Divide activists into four groups: Radicals, Idealists, Realists and Opportunists. The Opportunists are in it for themselves and can be pulled away for their own self-interest. The Realists can be convinced that transformative change is not possible and we must settle for what is possible. Idealists can be convinced they have the facts wrong and pulled to the Realist camp. Radicals, who see the system as corrupt and needing transformation, need to be isolated and discredited, using false charges to assassinate their character is a common tactic.

    • What would real democracy look like?

      As representative democracy sinks into crisis, we need to go back to democracy in its original meaning as rule of the people. What could this look like?

    • Noam Chomsky | Is Edward J. Snowden Aboard This Plane?

      On July 9, the Organization of American States held a special session to discuss the shocking behavior of the European states that had refused to allow the government plane carrying Bolivian President Evo Morales to enter their airspace.

      Morales was flying home from a Moscow summit on July 3. In an interview there he had said he was open to offering political asylum to Edward J. Snowden, the former U.S. spy-agency contractor wanted by Washington on espionage charges, who was in the Moscow airport.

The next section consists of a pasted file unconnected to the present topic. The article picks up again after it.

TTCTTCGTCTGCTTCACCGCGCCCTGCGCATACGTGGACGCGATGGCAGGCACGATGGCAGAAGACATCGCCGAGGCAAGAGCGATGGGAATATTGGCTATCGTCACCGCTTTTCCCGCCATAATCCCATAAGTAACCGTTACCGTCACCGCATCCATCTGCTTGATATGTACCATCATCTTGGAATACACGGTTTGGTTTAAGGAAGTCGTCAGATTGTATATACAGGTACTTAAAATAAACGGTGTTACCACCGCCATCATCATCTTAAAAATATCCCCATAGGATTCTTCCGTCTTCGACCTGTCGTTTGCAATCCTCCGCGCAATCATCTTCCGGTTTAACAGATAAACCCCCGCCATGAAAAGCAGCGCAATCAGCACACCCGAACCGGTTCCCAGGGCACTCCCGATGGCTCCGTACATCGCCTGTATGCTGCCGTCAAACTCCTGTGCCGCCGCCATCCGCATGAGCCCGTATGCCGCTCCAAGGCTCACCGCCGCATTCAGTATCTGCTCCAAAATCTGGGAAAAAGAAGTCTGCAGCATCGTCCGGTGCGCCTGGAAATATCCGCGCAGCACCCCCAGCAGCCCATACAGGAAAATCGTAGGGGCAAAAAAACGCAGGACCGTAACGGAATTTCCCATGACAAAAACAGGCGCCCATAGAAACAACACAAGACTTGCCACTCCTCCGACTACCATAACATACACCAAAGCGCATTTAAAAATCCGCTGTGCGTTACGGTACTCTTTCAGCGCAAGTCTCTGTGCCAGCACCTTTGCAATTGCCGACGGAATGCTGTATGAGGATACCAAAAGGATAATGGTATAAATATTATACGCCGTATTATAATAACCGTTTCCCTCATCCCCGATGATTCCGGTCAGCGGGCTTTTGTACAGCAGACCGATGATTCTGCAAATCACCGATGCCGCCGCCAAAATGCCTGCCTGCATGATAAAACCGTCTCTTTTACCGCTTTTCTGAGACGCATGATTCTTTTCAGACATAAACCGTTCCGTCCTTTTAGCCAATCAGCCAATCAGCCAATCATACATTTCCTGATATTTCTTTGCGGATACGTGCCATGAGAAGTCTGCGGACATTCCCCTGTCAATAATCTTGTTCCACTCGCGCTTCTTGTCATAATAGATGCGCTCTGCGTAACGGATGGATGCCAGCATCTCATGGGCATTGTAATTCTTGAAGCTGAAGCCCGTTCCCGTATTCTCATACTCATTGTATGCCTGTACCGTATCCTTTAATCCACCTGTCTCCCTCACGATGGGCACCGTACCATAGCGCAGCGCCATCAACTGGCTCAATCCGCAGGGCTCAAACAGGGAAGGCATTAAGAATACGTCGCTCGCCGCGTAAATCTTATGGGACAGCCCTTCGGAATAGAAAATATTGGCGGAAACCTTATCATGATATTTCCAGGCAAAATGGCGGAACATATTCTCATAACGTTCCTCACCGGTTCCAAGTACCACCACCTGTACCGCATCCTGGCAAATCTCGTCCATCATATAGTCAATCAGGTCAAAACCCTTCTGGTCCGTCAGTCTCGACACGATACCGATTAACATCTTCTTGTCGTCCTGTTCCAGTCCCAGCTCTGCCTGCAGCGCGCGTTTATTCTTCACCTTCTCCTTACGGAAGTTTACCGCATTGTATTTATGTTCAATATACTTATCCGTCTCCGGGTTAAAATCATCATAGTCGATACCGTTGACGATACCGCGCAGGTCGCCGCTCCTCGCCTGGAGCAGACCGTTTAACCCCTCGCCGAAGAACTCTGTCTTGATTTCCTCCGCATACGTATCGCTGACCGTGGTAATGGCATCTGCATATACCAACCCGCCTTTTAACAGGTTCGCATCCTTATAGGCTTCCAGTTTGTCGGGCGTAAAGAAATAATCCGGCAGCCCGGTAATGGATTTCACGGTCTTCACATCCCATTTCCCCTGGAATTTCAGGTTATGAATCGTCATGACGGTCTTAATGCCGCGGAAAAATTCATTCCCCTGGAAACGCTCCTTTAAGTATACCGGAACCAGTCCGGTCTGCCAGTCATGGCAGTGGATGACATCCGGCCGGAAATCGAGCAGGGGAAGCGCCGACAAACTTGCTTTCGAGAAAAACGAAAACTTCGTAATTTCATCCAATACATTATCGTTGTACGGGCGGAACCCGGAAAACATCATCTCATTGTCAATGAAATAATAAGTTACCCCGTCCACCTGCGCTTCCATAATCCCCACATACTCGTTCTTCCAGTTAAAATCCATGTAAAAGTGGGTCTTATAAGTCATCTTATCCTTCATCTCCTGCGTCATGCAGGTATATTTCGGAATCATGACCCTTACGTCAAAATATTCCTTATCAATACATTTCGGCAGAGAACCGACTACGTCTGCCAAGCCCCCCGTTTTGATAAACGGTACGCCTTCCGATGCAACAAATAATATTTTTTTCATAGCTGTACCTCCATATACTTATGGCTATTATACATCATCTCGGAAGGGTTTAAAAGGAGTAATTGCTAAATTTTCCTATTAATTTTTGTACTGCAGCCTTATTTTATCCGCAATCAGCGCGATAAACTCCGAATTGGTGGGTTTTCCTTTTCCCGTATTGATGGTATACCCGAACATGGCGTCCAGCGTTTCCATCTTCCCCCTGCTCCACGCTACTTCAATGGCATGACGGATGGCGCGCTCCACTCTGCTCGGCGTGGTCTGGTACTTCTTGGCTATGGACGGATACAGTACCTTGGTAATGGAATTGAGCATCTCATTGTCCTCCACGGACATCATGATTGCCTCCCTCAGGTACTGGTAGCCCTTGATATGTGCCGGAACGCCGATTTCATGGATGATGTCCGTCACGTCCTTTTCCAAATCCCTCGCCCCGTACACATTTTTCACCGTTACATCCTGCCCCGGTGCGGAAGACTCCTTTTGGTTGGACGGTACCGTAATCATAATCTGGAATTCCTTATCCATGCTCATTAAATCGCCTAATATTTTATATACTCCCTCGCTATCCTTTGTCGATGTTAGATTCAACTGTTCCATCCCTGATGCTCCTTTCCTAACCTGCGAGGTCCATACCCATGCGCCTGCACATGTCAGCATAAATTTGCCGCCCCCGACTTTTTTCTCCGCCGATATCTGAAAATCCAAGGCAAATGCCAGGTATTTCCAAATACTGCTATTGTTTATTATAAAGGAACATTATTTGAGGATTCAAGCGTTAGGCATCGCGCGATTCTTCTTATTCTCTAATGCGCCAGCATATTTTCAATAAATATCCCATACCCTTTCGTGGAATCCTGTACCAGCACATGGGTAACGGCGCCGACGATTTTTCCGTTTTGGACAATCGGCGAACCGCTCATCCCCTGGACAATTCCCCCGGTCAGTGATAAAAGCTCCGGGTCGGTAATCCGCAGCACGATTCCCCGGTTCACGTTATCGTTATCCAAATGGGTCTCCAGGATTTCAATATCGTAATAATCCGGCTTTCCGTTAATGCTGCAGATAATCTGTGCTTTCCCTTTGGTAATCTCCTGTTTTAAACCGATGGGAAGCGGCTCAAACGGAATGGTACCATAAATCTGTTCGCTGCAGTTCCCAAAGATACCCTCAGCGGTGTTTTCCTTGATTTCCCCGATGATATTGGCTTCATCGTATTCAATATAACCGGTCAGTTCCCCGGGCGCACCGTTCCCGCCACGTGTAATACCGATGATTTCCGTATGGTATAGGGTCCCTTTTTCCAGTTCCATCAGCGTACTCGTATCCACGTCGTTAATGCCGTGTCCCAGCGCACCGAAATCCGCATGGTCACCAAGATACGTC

• Dotcom says Anonymous protest hack of NZ govt websites will backfire

      Hackers disabled several websites of New Zealand’s ruling party to protest a new law that would enable the country’s spy agency to snoop on its citizens. Kim Dotcom said hacking the sites only gave PM John Key “a new excuse to pass the GCSB bill”.

    • Dotcom tells National Party hackers to back off

      Government ministers and MPs are divided on whether the hacking of National Party websites is a legitimate protest or cyber crime.

      But the hackers’ actions have drawn the ire of internet entrepreneur Kim Dotcom.